Detecting Stress in Spoken English using Decision Trees and Support Vector Machines

Xie, H., Andreae, P., Zhang, M. and Warren, P.

    This paper describes an approach to the detection of stress in spoken New Zealand English. After identifying the vowel segments of the speech signal, the approach extracts two different sets of features - prosodic features and vowel quality features - from the vowel segments. These features are then normalised and scaled to obtain speaker independent feature values that can be used to classify each vowel segment as stressed or unstressed. We used Decision Trees (C4.5) and Support Vector Machines (LIBSVM) to learn stress-detecting classifiers with various combinations of the features. The approach was evaluated on 60 adult female utterances with 703 vowels and a maximum accuracy of 84.72% was achieved. The results showed that a combination of features derived from duration and amplitude achieved the best performance but the vowel quality features also achieved quite reasonable results.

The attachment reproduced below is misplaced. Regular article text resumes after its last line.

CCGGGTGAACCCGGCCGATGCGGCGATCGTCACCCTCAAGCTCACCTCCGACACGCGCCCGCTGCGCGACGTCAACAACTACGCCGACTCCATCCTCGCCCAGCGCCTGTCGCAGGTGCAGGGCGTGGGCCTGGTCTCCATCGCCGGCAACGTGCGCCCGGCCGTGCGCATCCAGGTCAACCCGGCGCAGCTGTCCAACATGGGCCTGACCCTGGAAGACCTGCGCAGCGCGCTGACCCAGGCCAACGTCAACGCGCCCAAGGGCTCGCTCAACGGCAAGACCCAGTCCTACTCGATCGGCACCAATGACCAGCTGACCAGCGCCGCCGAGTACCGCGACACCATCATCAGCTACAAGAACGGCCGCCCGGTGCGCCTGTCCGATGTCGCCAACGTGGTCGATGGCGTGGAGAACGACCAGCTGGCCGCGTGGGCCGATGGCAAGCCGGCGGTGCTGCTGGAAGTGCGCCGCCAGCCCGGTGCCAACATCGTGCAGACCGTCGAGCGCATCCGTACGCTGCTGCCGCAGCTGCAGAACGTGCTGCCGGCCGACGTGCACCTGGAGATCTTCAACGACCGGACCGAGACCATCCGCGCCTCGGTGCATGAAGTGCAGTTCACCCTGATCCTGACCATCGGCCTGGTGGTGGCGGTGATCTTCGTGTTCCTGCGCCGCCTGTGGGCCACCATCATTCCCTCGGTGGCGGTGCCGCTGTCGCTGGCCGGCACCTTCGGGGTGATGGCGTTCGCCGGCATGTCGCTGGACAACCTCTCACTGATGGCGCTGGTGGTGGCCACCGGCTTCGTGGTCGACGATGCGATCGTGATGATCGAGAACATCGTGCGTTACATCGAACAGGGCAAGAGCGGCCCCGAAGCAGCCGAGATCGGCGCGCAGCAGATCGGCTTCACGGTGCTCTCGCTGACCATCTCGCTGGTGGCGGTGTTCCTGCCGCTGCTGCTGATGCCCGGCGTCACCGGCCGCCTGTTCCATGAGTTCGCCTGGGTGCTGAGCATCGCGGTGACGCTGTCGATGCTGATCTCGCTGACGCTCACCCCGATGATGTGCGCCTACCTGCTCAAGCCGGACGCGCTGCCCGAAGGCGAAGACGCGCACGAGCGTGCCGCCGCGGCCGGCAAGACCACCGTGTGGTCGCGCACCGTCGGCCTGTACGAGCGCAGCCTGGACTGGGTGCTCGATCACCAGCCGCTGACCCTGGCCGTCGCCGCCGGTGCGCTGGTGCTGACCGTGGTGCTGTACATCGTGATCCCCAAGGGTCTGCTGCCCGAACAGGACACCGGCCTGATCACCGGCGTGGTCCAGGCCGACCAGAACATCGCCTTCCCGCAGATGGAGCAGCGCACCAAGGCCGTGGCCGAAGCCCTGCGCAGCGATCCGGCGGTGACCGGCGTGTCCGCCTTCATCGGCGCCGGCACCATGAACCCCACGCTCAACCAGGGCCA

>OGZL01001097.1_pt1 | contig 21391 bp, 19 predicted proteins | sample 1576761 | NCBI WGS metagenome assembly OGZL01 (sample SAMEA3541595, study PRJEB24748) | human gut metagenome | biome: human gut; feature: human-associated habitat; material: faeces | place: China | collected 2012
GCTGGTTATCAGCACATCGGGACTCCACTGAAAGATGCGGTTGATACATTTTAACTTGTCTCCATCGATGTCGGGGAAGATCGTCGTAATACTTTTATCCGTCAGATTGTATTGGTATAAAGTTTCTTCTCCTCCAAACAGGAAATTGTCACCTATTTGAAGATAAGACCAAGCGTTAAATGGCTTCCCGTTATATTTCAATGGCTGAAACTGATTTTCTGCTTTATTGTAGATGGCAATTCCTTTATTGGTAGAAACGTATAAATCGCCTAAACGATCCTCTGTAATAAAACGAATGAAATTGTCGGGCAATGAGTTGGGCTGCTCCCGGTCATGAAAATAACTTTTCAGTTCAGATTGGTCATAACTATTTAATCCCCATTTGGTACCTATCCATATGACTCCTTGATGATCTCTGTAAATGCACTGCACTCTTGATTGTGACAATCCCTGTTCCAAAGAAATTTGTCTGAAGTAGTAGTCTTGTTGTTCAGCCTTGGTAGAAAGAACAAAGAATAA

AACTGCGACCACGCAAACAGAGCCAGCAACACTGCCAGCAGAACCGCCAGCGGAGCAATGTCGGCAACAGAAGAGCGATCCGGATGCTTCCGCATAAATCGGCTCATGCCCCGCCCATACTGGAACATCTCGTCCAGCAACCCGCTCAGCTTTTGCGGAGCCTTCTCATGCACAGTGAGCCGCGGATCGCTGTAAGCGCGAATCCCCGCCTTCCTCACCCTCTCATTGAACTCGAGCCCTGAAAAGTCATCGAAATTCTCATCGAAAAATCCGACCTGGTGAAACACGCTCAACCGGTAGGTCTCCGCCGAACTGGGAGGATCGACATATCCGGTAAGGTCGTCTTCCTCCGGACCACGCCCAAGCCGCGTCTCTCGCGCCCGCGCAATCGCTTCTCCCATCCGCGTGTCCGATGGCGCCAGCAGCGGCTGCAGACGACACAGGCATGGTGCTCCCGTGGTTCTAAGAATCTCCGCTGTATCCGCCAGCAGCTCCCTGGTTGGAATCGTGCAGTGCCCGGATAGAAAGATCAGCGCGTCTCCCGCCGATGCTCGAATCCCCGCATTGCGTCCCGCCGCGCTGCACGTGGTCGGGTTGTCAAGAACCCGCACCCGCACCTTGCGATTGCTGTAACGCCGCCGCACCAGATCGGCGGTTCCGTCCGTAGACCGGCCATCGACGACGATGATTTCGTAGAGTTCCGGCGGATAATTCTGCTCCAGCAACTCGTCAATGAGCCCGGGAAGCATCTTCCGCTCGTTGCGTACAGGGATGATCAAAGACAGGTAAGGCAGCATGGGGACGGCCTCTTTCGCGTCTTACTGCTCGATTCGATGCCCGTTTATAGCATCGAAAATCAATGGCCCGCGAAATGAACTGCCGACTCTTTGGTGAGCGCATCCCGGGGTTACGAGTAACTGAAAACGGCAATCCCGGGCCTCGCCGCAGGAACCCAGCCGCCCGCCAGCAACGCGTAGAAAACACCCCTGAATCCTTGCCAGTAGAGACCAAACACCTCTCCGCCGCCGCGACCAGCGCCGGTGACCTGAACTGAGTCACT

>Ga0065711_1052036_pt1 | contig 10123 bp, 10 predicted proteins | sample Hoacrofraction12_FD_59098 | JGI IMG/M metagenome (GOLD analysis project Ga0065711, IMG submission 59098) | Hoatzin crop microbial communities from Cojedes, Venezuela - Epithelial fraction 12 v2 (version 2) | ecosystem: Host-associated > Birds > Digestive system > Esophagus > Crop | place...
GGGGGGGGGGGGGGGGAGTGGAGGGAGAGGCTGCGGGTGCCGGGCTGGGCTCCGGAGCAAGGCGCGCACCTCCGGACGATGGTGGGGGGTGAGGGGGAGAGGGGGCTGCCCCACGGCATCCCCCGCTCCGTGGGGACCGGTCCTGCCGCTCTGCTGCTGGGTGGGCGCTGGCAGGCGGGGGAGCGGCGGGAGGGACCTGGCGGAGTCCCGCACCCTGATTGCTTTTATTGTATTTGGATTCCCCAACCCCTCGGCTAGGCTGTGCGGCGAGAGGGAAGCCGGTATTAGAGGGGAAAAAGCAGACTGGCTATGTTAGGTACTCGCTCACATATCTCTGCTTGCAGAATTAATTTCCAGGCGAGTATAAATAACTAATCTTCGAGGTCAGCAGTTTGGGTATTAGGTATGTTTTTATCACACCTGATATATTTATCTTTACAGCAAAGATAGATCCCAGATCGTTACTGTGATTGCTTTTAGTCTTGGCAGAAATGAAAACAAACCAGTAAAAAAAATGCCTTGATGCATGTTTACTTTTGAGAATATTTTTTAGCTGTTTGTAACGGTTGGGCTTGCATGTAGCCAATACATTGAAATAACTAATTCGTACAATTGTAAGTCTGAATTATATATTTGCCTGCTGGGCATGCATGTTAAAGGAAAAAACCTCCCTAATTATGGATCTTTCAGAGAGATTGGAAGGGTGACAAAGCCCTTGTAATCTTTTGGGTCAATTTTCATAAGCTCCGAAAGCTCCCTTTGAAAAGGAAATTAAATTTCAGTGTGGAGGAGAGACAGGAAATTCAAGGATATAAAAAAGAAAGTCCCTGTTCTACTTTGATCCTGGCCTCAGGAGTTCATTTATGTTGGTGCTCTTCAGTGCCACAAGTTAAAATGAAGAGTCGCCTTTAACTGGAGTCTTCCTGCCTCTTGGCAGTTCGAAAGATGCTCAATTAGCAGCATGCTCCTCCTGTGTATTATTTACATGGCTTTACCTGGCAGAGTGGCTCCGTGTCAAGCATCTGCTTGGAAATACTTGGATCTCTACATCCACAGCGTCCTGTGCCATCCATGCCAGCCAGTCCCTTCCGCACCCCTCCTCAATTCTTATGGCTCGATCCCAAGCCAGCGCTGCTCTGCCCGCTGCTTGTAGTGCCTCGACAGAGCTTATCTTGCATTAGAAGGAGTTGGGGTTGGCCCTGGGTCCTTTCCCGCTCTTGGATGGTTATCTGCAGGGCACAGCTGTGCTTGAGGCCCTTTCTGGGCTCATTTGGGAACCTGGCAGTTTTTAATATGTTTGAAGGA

Cite as: Xie, H., Andreae, P., Zhang, M. and Warren, P. (2004). Detecting Stress in Spoken English using Decision Trees and Support Vector Machines. In Proc. Australasian Workshop on Data Mining and Web Intelligence (DMWI2004), Dunedin, New Zealand. CRPIT, 32. Purvis, M., Ed. ACS. 145-150.
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